Hundreds of Pterosaur Eggs Found in Record-Breaking Fossil Haul
The well-preserved eggs illuminate how the winged reptiles bred—and how their babies may have behaved.
In a world first, paleontologists working in northwestern China have discovered a cache of hundreds of ancient eggs laid by pterosaurs, the flying reptiles that lived alongside the dinosaurs. Some of the eggs contain the most detailed pterosaur embryos ever found.
Although scientists have studied pterosaurs for more than two centuries, no eggs were discovered until the early 2000s, and fewer than a dozen turned up in the intervening years. The new haul, discovered by Chinese Academy of Sciences paleontologist Xiaolin Wang, includes at least 215—and perhaps as many as 300— stunningly preserved pterosaur eggs.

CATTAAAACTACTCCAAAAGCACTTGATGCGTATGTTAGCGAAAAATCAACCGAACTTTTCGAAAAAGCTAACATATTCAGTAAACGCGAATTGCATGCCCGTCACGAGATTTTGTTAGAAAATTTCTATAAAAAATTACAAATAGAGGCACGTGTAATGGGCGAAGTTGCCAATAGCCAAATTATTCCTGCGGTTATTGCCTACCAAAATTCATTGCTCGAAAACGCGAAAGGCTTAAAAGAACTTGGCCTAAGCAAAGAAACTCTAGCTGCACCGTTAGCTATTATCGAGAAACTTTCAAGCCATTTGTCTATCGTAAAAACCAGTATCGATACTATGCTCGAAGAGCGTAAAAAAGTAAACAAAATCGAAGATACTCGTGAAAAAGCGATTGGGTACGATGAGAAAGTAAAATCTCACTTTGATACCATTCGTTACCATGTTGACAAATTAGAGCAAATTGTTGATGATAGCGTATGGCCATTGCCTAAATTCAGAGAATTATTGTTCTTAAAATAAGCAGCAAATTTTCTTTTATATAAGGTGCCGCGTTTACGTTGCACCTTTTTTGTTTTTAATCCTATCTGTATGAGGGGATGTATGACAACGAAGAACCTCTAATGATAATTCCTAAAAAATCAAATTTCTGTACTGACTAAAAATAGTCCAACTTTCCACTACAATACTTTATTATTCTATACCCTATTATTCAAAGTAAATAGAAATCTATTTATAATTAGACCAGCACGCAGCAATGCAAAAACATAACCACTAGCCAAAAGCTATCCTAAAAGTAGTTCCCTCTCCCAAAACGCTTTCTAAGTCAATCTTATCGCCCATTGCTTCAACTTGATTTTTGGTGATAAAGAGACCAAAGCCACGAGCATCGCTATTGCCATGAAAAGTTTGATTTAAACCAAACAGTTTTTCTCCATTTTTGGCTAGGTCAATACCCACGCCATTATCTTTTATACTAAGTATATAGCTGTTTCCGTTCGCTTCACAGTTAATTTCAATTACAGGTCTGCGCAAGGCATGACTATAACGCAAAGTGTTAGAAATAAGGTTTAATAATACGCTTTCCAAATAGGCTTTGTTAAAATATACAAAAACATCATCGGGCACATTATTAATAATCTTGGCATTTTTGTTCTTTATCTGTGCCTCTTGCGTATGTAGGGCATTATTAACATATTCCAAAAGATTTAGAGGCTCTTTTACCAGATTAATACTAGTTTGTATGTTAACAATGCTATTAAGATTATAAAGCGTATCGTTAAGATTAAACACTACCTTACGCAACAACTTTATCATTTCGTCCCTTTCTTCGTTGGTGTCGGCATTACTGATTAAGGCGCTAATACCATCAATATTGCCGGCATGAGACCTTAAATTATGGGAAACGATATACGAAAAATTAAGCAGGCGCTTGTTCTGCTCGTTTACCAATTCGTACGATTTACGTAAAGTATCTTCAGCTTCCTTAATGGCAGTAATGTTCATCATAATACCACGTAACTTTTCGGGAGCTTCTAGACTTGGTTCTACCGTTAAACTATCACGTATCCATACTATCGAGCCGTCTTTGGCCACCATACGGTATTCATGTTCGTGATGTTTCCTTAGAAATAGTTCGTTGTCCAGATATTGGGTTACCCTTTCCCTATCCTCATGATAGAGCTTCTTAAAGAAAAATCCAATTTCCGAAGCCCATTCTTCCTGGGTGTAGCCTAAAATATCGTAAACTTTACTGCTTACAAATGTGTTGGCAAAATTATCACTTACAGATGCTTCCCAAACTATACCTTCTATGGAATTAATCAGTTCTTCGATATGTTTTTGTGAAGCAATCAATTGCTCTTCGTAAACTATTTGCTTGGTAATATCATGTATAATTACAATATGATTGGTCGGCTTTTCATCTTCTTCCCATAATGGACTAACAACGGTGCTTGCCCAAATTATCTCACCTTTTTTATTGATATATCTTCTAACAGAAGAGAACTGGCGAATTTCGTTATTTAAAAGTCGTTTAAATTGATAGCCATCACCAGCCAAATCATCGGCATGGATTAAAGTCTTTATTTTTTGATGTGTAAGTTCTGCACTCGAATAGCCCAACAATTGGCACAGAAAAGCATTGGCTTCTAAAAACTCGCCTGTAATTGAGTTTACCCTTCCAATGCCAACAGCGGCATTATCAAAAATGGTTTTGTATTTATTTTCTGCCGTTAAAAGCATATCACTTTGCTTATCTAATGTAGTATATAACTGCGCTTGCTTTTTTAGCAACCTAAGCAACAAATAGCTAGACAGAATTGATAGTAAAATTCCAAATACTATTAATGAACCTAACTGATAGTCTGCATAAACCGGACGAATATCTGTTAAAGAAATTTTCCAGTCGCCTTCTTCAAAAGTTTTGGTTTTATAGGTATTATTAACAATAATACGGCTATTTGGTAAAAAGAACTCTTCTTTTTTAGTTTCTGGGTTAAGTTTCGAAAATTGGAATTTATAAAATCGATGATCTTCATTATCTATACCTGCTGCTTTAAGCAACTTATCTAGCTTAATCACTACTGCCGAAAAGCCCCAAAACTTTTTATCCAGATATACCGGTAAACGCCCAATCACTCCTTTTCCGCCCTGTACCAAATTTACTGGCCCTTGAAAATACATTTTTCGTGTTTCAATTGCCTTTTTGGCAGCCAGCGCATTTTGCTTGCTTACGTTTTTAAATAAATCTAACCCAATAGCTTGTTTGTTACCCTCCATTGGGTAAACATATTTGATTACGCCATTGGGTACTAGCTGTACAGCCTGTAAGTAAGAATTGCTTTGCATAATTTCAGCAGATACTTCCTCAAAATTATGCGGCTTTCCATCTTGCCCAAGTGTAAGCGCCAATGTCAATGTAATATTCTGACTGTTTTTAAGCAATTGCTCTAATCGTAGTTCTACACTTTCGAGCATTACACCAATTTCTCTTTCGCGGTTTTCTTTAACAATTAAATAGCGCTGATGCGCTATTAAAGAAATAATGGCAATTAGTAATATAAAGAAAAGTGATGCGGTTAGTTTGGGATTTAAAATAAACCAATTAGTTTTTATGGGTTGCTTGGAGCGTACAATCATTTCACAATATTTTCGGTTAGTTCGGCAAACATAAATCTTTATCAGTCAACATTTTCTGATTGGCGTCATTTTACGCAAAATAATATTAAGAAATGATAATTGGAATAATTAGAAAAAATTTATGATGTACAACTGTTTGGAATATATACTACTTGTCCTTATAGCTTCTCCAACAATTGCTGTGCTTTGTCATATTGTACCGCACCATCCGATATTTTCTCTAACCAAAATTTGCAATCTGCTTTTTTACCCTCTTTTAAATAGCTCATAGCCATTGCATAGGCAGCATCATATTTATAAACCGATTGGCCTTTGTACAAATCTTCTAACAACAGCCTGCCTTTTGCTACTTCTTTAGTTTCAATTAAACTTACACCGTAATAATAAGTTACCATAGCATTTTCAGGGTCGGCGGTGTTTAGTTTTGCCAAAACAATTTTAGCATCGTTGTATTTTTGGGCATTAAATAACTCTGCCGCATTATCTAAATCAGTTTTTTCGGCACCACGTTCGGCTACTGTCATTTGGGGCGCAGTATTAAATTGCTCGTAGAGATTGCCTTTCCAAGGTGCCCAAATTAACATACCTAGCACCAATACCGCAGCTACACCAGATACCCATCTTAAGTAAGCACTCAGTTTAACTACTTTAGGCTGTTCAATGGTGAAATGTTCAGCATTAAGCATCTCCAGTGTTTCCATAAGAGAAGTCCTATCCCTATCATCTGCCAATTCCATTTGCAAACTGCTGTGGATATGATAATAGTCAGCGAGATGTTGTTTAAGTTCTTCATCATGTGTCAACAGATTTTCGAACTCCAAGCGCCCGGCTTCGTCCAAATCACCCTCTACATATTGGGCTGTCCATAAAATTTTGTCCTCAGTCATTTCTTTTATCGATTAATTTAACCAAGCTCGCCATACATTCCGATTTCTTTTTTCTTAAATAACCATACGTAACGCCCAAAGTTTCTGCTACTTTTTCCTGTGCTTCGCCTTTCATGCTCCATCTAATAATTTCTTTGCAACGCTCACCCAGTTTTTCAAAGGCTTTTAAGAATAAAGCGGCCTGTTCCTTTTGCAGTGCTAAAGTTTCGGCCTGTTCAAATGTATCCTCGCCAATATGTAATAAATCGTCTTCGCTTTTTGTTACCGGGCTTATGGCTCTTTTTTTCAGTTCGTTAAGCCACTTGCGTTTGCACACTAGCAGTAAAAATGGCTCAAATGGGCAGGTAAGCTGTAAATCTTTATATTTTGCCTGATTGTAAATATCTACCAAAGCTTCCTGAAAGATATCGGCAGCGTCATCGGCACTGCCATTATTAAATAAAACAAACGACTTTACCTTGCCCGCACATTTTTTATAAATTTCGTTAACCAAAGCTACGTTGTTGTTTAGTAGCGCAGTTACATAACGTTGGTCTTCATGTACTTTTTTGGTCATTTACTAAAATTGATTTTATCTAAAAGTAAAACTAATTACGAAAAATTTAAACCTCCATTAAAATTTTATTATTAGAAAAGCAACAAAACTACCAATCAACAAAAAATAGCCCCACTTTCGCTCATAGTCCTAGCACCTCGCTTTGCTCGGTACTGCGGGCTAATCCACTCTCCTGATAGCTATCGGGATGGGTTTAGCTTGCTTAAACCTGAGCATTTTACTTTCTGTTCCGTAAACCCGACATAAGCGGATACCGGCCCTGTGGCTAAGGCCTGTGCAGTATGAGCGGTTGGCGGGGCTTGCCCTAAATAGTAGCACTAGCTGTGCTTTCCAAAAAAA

His team also found 16 embryos within the eggs, and they suspect that more remain locked away in the stone. Wang and his colleagues